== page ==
• Be a student of your customer. Founders are often inspired to develop a product in response to a need they felt as a consumer. While personal insights are totally valid and often lead to great businesses, they don’t replace the research you need to do about the industry and customer. Whether its through informal conversations with customers in person or more formalized focus groups or surveys, having a really deep understanding of your target customers’ decision making process, pain points, and needs will ensure your product and brand really resonates with more people on a deeper level.

  • Always be optimizing. As a business owner (especially a bootstrapped business), the work is never done, and that’s okay. As soon as you’re done celebrating version 1.0, you should be thinking “how can I improve upon this?” Always look for opportunities to evolve and elevate your product, message, website, etc.

  • Be comfortable with being uncomfortable. Starting a business means taking personal and professional risks. Rather than having a boss evaluate your work one-on-one, the general public will, and you should be prepared to embrace that. You’ll get all sorts of input (often unsolicited) and your big swings will now have an audience. Try to have a thick skin and give yourself credit for showing up and putting yourself out there every day.

  • Have a plan — and be prepared to change it. When you’re navigating uncharted waters, it’s hard to know where to start or what to expect. Despite your uncertainty (you’ve never done this before!) you still need to have a plan to work towards. Make some educated guesses, set some goals, and give yourself deadlines to stick to. Then, reevaluate them constantly as you learn and gather more information. Everything can — and should — change.

  • Learn from your mistakes. You will inevitably make mistakes, and that’s okay. As long as you’re learning from them, you’re still making progress. The road from point A to point B is never a straight shot. The twists and turns (and sometimes U-turns) are all part of the process. Just be sure you take what you learned to power more forward momentum.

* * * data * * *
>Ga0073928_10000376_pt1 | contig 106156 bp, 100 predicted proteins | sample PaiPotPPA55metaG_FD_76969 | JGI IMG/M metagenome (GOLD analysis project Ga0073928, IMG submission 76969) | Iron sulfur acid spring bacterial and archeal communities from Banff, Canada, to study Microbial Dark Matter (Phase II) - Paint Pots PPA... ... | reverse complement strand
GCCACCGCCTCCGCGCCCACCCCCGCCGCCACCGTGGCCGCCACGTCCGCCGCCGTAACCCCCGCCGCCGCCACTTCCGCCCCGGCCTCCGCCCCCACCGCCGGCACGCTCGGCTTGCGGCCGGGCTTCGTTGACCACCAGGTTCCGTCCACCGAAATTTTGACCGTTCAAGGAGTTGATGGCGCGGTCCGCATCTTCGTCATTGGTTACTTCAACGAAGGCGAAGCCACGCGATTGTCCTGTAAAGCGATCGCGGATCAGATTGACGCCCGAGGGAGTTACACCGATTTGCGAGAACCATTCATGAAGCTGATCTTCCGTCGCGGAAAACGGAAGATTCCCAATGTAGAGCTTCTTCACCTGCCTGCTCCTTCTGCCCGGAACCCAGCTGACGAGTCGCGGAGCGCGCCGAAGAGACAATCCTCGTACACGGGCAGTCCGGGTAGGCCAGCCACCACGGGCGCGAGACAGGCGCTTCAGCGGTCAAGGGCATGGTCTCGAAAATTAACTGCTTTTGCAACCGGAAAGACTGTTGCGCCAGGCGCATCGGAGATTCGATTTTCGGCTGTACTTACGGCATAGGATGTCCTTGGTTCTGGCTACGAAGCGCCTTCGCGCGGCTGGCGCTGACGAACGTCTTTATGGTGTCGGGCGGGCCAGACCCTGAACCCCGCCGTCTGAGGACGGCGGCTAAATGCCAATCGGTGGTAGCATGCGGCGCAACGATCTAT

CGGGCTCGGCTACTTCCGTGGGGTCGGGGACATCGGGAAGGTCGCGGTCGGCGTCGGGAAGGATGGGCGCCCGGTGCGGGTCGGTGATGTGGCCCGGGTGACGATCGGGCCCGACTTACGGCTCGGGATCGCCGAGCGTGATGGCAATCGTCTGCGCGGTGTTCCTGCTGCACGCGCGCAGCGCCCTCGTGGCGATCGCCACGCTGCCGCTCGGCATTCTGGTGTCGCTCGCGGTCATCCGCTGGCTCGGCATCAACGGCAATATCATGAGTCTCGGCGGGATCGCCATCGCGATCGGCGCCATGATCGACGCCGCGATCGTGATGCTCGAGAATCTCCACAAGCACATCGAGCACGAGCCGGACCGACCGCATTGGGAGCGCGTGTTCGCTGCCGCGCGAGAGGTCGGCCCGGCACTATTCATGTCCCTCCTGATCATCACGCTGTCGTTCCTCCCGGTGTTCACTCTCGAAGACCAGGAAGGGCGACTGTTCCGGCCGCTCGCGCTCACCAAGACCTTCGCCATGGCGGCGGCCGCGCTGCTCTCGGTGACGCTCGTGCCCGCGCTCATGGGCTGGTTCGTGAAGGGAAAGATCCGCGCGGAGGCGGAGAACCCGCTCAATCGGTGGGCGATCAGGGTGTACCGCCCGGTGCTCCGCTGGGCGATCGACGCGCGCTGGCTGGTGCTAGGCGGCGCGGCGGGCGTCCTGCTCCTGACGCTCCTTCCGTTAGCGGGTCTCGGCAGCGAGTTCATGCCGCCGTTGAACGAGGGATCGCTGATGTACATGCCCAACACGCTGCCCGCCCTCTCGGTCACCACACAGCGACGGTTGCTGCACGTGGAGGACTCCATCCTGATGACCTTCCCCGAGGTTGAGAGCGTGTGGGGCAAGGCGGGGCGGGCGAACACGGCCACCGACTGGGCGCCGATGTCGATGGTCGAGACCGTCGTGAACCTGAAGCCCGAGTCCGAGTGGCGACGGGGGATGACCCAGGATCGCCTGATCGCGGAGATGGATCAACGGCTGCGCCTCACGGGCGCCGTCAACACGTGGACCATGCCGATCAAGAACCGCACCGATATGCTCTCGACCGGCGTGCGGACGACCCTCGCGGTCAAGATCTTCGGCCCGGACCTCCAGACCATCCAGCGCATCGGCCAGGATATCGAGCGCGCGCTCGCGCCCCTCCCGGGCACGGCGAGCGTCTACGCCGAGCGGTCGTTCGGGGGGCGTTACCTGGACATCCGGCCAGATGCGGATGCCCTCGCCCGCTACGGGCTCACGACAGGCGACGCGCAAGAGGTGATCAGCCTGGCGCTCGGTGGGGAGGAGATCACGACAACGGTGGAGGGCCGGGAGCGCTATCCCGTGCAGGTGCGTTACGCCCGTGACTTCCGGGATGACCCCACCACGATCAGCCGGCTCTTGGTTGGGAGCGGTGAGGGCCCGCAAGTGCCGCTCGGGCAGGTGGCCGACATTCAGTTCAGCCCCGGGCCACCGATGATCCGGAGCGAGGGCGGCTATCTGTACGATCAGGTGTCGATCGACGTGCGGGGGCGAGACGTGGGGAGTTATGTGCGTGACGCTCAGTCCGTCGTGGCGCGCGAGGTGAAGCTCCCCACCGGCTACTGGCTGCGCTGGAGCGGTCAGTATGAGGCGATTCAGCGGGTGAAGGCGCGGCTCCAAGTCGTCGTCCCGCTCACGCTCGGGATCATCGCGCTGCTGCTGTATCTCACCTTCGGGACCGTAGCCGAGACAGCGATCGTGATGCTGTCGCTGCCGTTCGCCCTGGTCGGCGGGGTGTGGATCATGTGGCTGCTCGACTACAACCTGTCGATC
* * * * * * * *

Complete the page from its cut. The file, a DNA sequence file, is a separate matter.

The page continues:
You are a person of great influence and doing some great things for the world! If you could inspire a movement that would bring the greatest amount of good to the greatest amount of people, what would that be? You never know what your idea can trigger. :-)

Aside from my mission of inspiring folks to cut out plastic, I’d love to see a broader movement to return to old fashioned habits. I think if more people spent time making and building, and less time consuming, we’d have a better understanding and appreciation of the resources we consume. In a world where food and products are cheap and delivered instantly, its easy to lose sight of their value and impact on the world. Whether it’s making food from scratch, growing goodness from a garden, or crafting/upcycling things for your home or closet, simple hobbies like these remind us of the resources and effort that go into every item we produce. This mindset can help us overcome the societal addiction to instant gratification, single-use, convenience, and overconsumption that’s at the root of a lot of our current climate problems.

Do you have a favorite life lesson quote? Can you tell us how that was relevant to you in your own life?

“Perfect is the enemy of done.” As a perfectionist myself, this quote really resonates with me, because in both starting a business and in making sustainable progress, there’s no such thing as perfect. As a business owner, I’m balancing tight budgets, limited resources, and an endless to-do list, and I have to prioritize action over perfection.

As an environmentalist, I have to recognize that there will always be environmental consequences to every choice I make, and it’s okay to take small steps towards a “better” option rather than endlessly seeking a “perfect” option that doesn’t exist.

By focusing on progress over perfection, we liberate ourselves from analysis paralysis and open ourselves up to innovation, optimization, and evolution.

This was so inspiring. Thank you so much for joining us!